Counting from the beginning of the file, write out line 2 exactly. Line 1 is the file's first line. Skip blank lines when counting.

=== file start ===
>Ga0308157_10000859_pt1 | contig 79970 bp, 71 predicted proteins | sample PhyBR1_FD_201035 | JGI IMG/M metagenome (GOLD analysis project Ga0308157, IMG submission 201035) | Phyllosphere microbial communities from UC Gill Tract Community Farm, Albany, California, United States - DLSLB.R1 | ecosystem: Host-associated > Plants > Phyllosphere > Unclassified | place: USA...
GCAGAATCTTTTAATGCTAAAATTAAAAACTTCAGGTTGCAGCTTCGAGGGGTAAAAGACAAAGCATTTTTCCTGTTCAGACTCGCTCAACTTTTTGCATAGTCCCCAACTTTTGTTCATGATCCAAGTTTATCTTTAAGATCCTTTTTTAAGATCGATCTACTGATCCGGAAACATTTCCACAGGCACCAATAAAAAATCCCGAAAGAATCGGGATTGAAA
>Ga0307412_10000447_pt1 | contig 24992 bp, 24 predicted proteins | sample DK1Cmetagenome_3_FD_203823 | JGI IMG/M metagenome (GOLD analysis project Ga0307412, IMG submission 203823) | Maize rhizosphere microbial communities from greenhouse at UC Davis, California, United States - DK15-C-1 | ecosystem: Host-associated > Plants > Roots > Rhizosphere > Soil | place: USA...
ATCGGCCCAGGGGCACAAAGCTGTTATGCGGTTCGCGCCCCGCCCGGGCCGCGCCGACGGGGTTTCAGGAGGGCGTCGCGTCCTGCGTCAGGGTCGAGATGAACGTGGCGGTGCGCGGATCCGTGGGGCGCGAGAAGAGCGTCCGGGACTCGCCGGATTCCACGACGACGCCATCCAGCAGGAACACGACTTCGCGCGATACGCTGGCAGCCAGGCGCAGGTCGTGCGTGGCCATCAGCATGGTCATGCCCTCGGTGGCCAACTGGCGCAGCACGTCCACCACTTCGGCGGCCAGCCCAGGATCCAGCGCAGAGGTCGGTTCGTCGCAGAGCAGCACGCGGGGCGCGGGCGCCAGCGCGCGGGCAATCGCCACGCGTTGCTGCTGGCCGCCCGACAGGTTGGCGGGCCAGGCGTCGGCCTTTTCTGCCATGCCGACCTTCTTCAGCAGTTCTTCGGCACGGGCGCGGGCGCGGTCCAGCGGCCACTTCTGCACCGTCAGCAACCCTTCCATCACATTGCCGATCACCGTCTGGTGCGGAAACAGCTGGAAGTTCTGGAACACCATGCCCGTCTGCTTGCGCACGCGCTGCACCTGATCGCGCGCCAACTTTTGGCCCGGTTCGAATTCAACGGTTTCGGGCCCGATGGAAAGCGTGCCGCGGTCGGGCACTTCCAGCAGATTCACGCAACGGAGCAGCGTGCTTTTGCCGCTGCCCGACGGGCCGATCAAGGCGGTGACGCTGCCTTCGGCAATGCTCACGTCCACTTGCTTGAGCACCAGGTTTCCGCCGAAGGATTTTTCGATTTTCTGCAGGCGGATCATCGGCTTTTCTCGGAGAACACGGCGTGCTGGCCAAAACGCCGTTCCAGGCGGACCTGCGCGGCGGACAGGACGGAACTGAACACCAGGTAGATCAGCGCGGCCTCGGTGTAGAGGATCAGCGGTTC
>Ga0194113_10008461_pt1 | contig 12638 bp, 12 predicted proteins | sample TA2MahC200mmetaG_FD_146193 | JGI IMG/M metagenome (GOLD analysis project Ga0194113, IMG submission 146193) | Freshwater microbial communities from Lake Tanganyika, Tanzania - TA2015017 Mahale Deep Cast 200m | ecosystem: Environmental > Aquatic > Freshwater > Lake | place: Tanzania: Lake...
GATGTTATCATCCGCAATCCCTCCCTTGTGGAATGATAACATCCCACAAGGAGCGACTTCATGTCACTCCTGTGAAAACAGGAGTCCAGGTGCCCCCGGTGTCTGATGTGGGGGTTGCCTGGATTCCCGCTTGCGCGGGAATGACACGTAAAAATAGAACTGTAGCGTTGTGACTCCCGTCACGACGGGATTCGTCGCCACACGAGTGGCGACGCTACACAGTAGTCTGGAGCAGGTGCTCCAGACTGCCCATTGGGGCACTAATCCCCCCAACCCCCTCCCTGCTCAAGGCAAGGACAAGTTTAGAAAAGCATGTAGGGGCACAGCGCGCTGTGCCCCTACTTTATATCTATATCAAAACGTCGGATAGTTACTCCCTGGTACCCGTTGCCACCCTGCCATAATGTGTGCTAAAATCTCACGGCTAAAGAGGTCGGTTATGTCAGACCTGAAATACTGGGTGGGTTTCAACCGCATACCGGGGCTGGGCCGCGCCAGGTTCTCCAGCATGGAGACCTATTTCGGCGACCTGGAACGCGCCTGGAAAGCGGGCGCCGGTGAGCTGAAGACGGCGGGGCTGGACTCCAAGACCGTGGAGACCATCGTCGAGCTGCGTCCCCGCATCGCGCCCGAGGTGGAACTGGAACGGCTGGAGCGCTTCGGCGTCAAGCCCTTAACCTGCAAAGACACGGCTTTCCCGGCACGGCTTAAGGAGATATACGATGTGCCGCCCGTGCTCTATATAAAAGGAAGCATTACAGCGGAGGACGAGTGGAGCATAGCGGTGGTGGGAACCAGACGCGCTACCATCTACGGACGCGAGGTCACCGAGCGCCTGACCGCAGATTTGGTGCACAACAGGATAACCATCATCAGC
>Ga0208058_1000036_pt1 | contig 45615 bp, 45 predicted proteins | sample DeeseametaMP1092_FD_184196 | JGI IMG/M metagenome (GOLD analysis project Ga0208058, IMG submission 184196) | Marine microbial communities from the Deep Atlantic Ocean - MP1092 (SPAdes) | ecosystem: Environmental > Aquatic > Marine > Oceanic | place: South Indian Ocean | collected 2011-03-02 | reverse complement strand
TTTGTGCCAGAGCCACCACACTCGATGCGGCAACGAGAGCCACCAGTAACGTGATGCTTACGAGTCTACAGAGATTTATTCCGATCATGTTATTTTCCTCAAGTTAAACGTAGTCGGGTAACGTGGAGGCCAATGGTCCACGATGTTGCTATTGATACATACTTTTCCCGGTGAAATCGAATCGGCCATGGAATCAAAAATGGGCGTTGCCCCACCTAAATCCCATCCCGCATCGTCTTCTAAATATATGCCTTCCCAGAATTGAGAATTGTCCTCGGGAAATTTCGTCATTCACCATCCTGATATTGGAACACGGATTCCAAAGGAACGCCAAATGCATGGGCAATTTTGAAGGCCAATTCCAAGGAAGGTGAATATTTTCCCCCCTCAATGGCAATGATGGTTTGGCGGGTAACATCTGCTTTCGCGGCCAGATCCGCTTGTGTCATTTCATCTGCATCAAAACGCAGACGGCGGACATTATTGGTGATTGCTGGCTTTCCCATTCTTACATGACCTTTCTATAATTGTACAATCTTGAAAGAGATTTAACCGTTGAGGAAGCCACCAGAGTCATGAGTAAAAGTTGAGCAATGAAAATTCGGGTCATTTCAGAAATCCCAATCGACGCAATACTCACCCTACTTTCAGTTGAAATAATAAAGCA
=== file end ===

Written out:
GCAGAATCTTTTAATGCTAAAATTAAAAACTTCAGGTTGCAGCTTCGAGGGGTAAAAGACAAAGCATTTTTCCTGTTCAGACTCGCTCAACTTTTTGCATAGTCCCCAACTTTTGTTCATGATCCAAGTTTATCTTTAAGATCCTTTTTTAAGATCGATCTACTGATCCGGAAACATTTCCACAGGCACCAATAAAAAATCCCGAAAGAATCGGGATTGAAA